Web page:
Building Distress Tolerance

Strategies for Working with Clients with OCD

Building Distress Tolerance

“On the surface, it looked like I was better,” Anne said, through her tears. “I was going out and doing things that I’d avoided for decades. But even then, my OCD was still calling the shots.”

Anne, my client, had completed what seemed like a successful course of exposure and response prevention (ERP) therapy for her OCD with another therapist roughly five years earlier. She’d graduated from therapy and had gone on to pursue a demanding career. But when she reached out to me, her symptoms were worse than ever. 

Anne explained that during her initial course of therapy she’d come to believe that the goal of exposure was fear reduction.  

“But my anxiety would often remain high unless I ritualized,” she explained. “So I started swapping out one ritual for another in order to make the exposures work.”

For a long time, Anne didn’t realize that the techniques she was using to reduce her anxiety were simply new rituals. For example, one of her fears was that if she sat in a chair someone else had just been in, she’d turn into that person or take on some of their essence. Under the guidance of her former therapist, Anne had practiced sitting in another person’s seat, including her mom’s desk chair, and it seemed like she was making great progress with remaining seated. But to combat her anxiety, Anne would silently repeat to herself, “Not Mom, not Mom, not Mom, not Mom” the entire time she was in her mom’s chair.

“So saying ‘not Mom’ made it seem less likely that you could turn into your mom?” I asked.

“Exactly!” she said. “But then I had to start doing more rituals when sitting in other people’s seats; or doing other exposures. My therapist never knew about these. He was just interested in my anxiety coming down and told me I couldn’t quit an exposure until my fear decreased by 50 percent.”

To outsiders, Anne’s first course of treatment appeared to work wonders. After decades of awkwardly standing during meetings and social gatherings to avoid turning into someone else, she was finally able to sit in other people’s chairs. But the reality was, rather than help Anne face her fears head-on by inquiring as to whether she was using any rituals while doing these exposures, her therapist had accepted her chair-sitting as success and left it at that. That omission allowed Anne to continue dodging her anxiety by using these new mental rituals.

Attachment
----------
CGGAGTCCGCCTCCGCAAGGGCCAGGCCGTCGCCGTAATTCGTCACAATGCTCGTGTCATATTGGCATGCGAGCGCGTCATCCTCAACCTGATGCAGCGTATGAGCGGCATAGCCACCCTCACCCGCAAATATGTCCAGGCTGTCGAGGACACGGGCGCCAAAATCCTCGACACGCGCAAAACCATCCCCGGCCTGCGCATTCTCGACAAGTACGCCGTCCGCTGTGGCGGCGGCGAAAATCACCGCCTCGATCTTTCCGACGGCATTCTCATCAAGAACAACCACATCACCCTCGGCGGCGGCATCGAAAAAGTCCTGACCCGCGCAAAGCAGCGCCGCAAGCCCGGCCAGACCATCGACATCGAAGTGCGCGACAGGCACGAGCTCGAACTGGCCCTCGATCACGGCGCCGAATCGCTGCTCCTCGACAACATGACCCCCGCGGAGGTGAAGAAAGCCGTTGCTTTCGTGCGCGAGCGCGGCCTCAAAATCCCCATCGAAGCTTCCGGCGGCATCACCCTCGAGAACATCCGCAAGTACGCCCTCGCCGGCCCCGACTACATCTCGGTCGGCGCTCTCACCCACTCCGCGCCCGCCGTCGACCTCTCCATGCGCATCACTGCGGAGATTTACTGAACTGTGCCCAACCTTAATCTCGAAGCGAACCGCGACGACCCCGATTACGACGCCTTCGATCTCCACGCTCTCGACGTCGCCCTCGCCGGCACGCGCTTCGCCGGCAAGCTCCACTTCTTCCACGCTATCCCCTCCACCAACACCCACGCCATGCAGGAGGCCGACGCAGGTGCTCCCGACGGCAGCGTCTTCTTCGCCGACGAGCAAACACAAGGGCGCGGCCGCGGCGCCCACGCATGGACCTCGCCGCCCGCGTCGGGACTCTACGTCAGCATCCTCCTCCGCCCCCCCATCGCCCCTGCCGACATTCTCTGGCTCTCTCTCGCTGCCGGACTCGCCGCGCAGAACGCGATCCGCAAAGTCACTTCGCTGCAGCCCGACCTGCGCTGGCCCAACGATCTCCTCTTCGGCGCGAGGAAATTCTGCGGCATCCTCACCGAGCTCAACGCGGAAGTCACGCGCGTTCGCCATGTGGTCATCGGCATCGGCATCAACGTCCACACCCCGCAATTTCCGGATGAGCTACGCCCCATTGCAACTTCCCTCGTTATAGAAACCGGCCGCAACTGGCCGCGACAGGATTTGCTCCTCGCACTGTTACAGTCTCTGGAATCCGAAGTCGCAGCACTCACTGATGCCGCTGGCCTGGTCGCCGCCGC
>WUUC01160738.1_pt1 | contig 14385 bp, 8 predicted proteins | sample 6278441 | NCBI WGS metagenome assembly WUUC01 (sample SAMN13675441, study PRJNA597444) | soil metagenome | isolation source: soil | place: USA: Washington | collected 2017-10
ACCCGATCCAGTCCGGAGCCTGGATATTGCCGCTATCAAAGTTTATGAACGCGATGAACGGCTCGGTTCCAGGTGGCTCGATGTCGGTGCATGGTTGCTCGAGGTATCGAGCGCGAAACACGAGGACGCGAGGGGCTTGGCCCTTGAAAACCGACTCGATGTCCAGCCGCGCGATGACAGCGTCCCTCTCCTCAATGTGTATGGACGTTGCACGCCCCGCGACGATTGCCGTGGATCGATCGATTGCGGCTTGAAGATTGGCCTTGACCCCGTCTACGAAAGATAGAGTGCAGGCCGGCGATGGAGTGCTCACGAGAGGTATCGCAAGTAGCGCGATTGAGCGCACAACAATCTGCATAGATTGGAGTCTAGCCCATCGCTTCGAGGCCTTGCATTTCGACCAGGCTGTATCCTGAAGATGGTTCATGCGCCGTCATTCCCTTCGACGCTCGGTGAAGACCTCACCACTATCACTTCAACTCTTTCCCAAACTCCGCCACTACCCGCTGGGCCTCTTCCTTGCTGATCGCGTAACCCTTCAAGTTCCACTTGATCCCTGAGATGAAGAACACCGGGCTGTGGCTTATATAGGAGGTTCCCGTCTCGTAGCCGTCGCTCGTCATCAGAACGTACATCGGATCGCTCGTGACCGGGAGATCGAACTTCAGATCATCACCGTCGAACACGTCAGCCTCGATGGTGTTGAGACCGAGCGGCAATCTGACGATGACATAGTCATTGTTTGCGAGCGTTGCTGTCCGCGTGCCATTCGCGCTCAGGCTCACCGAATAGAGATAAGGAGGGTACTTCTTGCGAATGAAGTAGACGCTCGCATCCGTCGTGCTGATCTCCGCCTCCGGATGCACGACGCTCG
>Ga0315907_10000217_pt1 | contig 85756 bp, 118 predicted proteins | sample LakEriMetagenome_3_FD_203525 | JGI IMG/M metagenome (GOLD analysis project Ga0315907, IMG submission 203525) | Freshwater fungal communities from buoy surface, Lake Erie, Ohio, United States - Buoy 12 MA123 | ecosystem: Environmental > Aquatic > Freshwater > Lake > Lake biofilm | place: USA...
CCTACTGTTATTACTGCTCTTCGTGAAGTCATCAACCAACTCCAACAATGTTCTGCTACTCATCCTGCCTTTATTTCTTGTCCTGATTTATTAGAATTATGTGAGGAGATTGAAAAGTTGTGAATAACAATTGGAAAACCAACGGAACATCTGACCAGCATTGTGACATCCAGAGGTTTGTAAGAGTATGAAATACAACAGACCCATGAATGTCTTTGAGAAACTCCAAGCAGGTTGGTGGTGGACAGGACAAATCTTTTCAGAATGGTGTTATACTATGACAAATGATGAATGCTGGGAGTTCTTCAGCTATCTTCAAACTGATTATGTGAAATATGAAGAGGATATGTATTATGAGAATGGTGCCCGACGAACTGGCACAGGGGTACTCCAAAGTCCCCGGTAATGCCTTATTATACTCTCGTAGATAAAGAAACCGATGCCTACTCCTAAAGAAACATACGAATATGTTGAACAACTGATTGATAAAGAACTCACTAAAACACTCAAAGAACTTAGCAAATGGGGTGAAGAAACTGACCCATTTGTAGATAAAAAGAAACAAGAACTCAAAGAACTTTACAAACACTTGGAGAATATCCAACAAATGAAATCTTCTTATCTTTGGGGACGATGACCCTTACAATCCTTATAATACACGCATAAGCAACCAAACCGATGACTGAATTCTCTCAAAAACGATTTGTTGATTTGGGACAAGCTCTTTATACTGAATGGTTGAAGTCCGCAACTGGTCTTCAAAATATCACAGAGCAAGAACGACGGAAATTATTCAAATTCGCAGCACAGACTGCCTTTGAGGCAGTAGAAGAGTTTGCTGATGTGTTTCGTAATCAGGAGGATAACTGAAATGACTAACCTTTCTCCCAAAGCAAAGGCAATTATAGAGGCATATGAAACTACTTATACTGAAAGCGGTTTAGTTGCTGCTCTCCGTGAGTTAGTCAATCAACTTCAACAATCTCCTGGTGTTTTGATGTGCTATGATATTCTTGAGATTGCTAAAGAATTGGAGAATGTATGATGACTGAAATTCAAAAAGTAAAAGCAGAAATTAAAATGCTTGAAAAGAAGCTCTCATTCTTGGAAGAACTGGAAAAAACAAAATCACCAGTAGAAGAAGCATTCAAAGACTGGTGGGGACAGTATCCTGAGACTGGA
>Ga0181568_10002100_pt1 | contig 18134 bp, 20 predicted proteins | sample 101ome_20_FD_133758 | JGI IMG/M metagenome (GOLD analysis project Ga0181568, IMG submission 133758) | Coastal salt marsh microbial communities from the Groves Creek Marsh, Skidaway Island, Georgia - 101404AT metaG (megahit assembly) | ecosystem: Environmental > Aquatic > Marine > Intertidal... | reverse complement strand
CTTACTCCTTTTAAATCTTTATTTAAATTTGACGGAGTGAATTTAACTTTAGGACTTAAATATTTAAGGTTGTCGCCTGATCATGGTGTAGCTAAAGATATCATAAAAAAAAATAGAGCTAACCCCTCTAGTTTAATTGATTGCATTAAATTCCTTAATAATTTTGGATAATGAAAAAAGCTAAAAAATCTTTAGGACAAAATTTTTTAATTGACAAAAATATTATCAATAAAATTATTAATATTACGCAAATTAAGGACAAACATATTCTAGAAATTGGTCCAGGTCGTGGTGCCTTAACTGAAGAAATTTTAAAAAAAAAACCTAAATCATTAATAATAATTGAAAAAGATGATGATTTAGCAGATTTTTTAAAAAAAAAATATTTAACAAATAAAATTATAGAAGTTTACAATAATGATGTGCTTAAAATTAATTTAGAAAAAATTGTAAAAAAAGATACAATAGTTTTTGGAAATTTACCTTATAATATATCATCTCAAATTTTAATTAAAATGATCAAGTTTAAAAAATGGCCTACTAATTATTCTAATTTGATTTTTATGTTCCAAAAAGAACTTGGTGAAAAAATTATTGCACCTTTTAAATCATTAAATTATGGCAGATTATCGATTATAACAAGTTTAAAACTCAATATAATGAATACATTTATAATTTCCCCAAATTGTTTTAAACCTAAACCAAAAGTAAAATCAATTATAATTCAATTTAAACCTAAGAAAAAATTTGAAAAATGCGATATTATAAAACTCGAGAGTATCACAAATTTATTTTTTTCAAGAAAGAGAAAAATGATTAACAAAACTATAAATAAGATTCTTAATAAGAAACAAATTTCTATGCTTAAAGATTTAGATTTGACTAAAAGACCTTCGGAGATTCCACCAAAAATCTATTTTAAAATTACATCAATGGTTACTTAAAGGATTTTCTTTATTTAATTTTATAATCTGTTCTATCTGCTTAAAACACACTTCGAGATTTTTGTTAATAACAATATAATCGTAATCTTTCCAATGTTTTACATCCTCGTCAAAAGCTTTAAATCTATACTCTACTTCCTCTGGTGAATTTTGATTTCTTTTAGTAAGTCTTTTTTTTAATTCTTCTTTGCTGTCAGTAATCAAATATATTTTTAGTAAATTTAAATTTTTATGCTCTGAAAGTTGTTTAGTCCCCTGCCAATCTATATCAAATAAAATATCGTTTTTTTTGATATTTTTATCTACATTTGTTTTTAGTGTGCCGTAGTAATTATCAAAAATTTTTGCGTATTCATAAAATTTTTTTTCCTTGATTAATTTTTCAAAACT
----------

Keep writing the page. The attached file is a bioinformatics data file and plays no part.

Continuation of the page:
“You, on the other hand, seem to want me to bathe in my discomfort!” Anne told me, after I described my approach to treating OCD.

“That’s true,” I said, laughing. “But not because I’m trying to be cruel.  I want you to learn that you can tolerate being anxious, even if your anxiety stays high for a while. To really see that you can feel anxiety and not need to do anything to try to make it go away.”

Rethinking Habituation

Encouraging anxious clients to face their fears is widely accepted as the gold-standard approach for treating anxiety-related disorders, including OCD. But as Anne’s case illustrates, exposure therapy isn’t always as effective as we’d like. And that reality is often unacknowledged and at times obscured by outdated notions about what drives therapeutic change.

If you’ve been trained in treating clients with ERP, there’s a good chance you’ve learned that successful treatment hinges on habituation occurring (i.e., anxiety decreasing) during repeated, prolonged exposures to anxiety-provoking stimuli and contexts. And it can be very exciting to see this fear reduction process unfold when working with anxious clients. But a growing body of research suggests that our emphasis on habituation can undermine the real goal of exposure therapy.

In cases like Anne’s, when we prioritize habituation, it’s not uncommon for symptoms to stick around or resurface in the weeks, months, and years after therapy ends. The reason? When we aim for habituation, we inadvertently confirm clients’ mistaken beliefs that anxiety is a bad thing that needs to be eradicated. Sure, they might temporarily get relief, but often only because we’ve added another ritual—this time disguised in the form of an exposure—to their toolbox.  In other words, when we conduct exposures with the purpose of decreasing anxiety, we inadvertently collude with OCD, and help it grow stronger in the long run.

Instead, when working with clients with OCD, we ought to emphasize that anxiety is a part of life, and that our job is to learn to live our lives to the fullest despite anxiety’s presence. With this in mind, we can pitch exposures as exercises in tolerating distress that will help strengthen clients’ muscles for responding to anxiety in a new, more adaptive manner. And we can be clear that although anxiety may sometimes decline on its own as result of repeated, prolonged exposures, this reduction in anxiety is not the goal of treatment.

Learning to Tolerate Distress